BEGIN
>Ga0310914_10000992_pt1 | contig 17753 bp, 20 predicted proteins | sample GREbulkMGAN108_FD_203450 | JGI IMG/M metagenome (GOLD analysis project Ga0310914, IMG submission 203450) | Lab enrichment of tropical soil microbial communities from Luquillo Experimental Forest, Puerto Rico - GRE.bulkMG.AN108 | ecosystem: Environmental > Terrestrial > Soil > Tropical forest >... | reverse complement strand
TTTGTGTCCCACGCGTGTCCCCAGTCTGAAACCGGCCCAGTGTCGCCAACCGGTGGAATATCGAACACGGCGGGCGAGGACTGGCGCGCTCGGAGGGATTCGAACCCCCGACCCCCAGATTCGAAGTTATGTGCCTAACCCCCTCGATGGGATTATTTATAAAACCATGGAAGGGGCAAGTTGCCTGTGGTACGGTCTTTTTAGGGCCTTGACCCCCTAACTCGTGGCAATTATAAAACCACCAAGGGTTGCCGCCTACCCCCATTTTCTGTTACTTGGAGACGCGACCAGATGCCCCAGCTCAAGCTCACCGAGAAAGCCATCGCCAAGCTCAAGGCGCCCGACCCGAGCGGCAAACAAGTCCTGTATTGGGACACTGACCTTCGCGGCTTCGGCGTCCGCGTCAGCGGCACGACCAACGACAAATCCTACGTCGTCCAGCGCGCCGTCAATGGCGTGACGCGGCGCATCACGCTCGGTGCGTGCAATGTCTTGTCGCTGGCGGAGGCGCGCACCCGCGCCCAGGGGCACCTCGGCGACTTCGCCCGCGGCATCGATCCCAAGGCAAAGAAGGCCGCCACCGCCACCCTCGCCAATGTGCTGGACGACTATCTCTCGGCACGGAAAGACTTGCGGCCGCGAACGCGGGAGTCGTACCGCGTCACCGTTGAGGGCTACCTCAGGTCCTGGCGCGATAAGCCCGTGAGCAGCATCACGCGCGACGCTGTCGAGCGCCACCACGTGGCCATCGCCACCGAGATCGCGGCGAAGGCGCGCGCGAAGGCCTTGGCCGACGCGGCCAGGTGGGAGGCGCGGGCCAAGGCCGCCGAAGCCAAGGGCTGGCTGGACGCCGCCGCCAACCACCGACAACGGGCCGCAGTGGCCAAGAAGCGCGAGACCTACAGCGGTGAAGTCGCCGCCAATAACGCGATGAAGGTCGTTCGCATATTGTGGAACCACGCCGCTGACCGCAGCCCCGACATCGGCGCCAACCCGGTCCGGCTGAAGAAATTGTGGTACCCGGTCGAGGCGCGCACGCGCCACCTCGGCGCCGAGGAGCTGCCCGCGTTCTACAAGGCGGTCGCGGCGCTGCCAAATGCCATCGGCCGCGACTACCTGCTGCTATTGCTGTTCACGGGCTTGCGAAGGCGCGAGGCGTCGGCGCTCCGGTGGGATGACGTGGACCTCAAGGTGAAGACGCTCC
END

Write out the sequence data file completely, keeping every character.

>Ga0310914_10000992_pt1 | contig 17753 bp, 20 predicted proteins | sample GREbulkMGAN108_FD_203450 | JGI IMG/M metagenome (GOLD analysis project Ga0310914, IMG submission 203450) | Lab enrichment of tropical soil microbial communities from Luquillo Experimental Forest, Puerto Rico - GRE.bulkMG.AN108 | ecosystem: Environmental > Terrestrial > Soil > Tropical forest >... | reverse complement strand
TTTGTGTCCCACGCGTGTCCCCAGTCTGAAACCGGCCCAGTGTCGCCAACCGGTGGAATATCGAACACGGCGGGCGAGGACTGGCGCGCTCGGAGGGATTCGAACCCCCGACCCCCAGATTCGAAGTTATGTGCCTAACCCCCTCGATGGGATTATTTATAAAACCATGGAAGGGGCAAGTTGCCTGTGGTACGGTCTTTTTAGGGCCTTGACCCCCTAACTCGTGGCAATTATAAAACCACCAAGGGTTGCCGCCTACCCCCATTTTCTGTTACTTGGAGACGCGACCAGATGCCCCAGCTCAAGCTCACCGAGAAAGCCATCGCCAAGCTCAAGGCGCCCGACCCGAGCGGCAAACAAGTCCTGTATTGGGACACTGACCTTCGCGGCTTCGGCGTCCGCGTCAGCGGCACGACCAACGACAAATCCTACGTCGTCCAGCGCGCCGTCAATGGCGTGACGCGGCGCATCACGCTCGGTGCGTGCAATGTCTTGTCGCTGGCGGAGGCGCGCACCCGCGCCCAGGGGCACCTCGGCGACTTCGCCCGCGGCATCGATCCCAAGGCAAAGAAGGCCGCCACCGCCACCCTCGCCAATGTGCTGGACGACTATCTCTCGGCACGGAAAGACTTGCGGCCGCGAACGCGGGAGTCGTACCGCGTCACCGTTGAGGGCTACCTCAGGTCCTGGCGCGATAAGCCCGTGAGCAGCATCACGCGCGACGCTGTCGAGCGCCACCACGTGGCCATCGCCACCGAGATCGCGGCGAAGGCGCGCGCGAAGGCCTTGGCCGACGCGGCCAGGTGGGAGGCGCGGGCCAAGGCCGCCGAAGCCAAGGGCTGGCTGGACGCCGCCGCCAACCACCGACAACGGGCCGCAGTGGCCAAGAAGCGCGAGACCTACAGCGGTGAAGTCGCCGCCAATAACGCGATGAAGGTCGTTCGCATATTGTGGAACCACGCCGCTGACCGCAGCCCCGACATCGGCGCCAACCCGGTCCGGCTGAAGAAATTGTGGTACCCGGTCGAGGCGCGCACGCGCCACCTCGGCGCCGAGGAGCTGCCCGCGTTCTACAAGGCGGTCGCGGCGCTGCCAAATGCCATCGGCCGCGACTACCTGCTGCTATTGCTGTTCACGGGCTTGCGAAGGCGCGAGGCGTCGGCGCTCCGGTGGGATGACGTGGACCTCAAGGTGAAGACGCTCC